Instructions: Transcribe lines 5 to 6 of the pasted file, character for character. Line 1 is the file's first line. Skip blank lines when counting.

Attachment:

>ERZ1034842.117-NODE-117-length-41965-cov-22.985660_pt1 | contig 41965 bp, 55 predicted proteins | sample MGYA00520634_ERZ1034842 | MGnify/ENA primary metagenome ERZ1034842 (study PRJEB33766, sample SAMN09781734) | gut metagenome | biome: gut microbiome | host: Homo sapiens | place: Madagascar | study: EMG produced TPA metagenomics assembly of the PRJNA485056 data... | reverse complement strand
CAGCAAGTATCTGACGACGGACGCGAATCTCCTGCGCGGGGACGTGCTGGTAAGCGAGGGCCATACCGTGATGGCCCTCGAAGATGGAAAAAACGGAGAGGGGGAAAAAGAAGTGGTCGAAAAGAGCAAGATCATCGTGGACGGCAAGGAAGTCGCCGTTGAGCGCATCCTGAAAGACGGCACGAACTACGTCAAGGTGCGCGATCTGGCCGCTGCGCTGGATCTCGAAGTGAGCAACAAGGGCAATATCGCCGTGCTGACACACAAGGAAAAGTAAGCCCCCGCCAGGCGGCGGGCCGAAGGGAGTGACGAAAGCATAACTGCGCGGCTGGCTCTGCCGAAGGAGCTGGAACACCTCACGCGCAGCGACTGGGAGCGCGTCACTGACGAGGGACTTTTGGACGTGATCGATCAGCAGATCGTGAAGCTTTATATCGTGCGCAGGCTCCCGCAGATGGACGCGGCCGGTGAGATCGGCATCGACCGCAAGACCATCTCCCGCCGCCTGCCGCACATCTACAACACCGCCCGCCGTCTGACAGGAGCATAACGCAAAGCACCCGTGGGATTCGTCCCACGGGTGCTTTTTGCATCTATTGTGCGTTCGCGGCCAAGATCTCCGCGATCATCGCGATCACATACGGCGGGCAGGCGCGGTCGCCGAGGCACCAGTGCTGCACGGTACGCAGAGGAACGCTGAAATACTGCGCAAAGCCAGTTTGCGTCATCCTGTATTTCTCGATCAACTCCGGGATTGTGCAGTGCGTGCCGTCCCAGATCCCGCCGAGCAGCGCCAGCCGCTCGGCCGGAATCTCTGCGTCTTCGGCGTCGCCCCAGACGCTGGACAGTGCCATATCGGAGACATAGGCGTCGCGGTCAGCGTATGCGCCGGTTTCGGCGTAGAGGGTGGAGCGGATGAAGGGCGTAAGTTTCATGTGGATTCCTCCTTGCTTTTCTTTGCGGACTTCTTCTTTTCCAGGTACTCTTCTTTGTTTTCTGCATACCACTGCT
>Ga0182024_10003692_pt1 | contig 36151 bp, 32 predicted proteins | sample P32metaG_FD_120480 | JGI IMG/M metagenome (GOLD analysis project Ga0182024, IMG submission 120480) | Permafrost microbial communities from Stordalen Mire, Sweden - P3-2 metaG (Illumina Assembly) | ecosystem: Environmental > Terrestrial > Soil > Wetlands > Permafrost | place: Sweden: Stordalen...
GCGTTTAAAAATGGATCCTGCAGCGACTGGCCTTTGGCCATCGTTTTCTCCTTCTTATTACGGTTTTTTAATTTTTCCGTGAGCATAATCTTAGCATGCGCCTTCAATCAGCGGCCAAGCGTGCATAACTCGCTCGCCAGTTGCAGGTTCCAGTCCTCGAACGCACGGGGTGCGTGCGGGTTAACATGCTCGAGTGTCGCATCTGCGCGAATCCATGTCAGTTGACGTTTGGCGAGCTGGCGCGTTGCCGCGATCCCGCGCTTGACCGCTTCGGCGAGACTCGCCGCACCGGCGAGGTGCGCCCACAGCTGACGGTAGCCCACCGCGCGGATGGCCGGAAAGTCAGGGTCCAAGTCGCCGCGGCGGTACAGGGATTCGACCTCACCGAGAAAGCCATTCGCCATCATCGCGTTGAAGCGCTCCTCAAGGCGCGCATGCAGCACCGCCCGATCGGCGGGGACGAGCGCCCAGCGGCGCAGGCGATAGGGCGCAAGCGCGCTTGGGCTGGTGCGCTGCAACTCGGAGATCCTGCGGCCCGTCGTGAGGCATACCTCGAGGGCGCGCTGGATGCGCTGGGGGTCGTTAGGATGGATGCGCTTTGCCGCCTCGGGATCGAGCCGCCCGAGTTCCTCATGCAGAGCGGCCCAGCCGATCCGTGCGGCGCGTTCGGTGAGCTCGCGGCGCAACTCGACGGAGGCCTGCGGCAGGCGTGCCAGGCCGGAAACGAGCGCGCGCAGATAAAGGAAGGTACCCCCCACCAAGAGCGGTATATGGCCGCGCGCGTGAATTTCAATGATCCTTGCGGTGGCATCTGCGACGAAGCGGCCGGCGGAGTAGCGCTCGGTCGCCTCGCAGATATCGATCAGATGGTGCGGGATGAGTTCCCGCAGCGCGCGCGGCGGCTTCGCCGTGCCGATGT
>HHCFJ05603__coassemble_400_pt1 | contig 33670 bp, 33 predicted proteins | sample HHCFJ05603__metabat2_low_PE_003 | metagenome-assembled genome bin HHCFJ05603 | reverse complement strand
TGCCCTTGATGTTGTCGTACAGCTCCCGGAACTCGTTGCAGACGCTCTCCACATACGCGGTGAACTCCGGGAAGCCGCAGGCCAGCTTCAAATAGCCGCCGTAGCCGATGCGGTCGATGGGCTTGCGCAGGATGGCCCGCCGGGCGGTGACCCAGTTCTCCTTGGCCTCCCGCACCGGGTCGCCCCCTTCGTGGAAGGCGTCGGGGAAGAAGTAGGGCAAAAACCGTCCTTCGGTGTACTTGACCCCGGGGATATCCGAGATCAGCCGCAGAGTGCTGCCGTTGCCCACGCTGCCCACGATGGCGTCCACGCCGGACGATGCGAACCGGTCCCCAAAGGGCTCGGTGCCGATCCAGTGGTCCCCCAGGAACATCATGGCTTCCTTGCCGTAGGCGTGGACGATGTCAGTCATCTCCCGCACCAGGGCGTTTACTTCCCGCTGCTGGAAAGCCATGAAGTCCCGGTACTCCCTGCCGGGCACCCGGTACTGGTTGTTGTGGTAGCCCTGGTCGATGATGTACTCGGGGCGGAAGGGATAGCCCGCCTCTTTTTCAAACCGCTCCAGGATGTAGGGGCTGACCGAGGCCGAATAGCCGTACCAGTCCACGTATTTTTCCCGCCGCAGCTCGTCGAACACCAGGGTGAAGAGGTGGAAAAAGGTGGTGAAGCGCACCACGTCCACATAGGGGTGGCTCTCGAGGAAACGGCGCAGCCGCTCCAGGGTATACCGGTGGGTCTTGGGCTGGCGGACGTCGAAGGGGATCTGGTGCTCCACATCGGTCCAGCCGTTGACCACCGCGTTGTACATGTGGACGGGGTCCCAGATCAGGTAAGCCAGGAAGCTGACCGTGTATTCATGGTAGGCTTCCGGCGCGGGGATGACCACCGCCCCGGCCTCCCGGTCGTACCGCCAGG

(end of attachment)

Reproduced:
>HHCFJ05603__coassemble_400_pt1 | contig 33670 bp, 33 predicted proteins | sample HHCFJ05603__metabat2_low_PE_003 | metagenome-assembled genome bin HHCFJ05603 | reverse complement strand
TGCCCTTGATGTTGTCGTACAGCTCCCGGAACTCGTTGCAGACGCTCTCCACATACGCGGTGAACTCCGGGAAGCCGCAGGCCAGCTTCAAATAGCCGCCGTAGCCGATGCGGTCGATGGGCTTGCGCAGGATGGCCCGCCGGGCGGTGACCCAGTTCTCCTTGGCCTCCCGCACCGGGTCGCCCCCTTCGTGGAAGGCGTCGGGGAAGAAGTAGGGCAAAAACCGTCCTTCGGTGTACTTGACCCCGGGGATATCCGAGATCAGCCGCAGAGTGCTGCCGTTGCCCACGCTGCCCACGATGGCGTCCACGCCGGACGATGCGAACCGGTCCCCAAAGGGCTCGGTGCCGATCCAGTGGTCCCCCAGGAACATCATGGCTTCCTTGCCGTAGGCGTGGACGATGTCAGTCATCTCCCGCACCAGGGCGTTTACTTCCCGCTGCTGGAAAGCCATGAAGTCCCGGTACTCCCTGCCGGGCACCCGGTACTGGTTGTTGTGGTAGCCCTGGTCGATGATGTACTCGGGGCGGAAGGGATAGCCCGCCTCTTTTTCAAACCGCTCCAGGATGTAGGGGCTGACCGAGGCCGAATAGCCGTACCAGTCCACGTATTTTTCCCGCCGCAGCTCGTCGAACACCAGGGTGAAGAGGTGGAAAAAGGTGGTGAAGCGCACCACGTCCACATAGGGGTGGCTCTCGAGGAAACGGCGCAGCCGCTCCAGGGTATACCGGTGGGTCTTGGGCTGGCGGACGTCGAAGGGGATCTGGTGCTCCACATCGGTCCAGCCGTTGACCACCGCGTTGTACATGTGGACGGGGTCCCAGATCAGGTAAGCCAGGAAGCTGACCGTGTATTCATGGTAGGCTTCCGGCGCGGGGATGACCACCGCCCCGGCCTCCCGGTCGTACCGCCAGG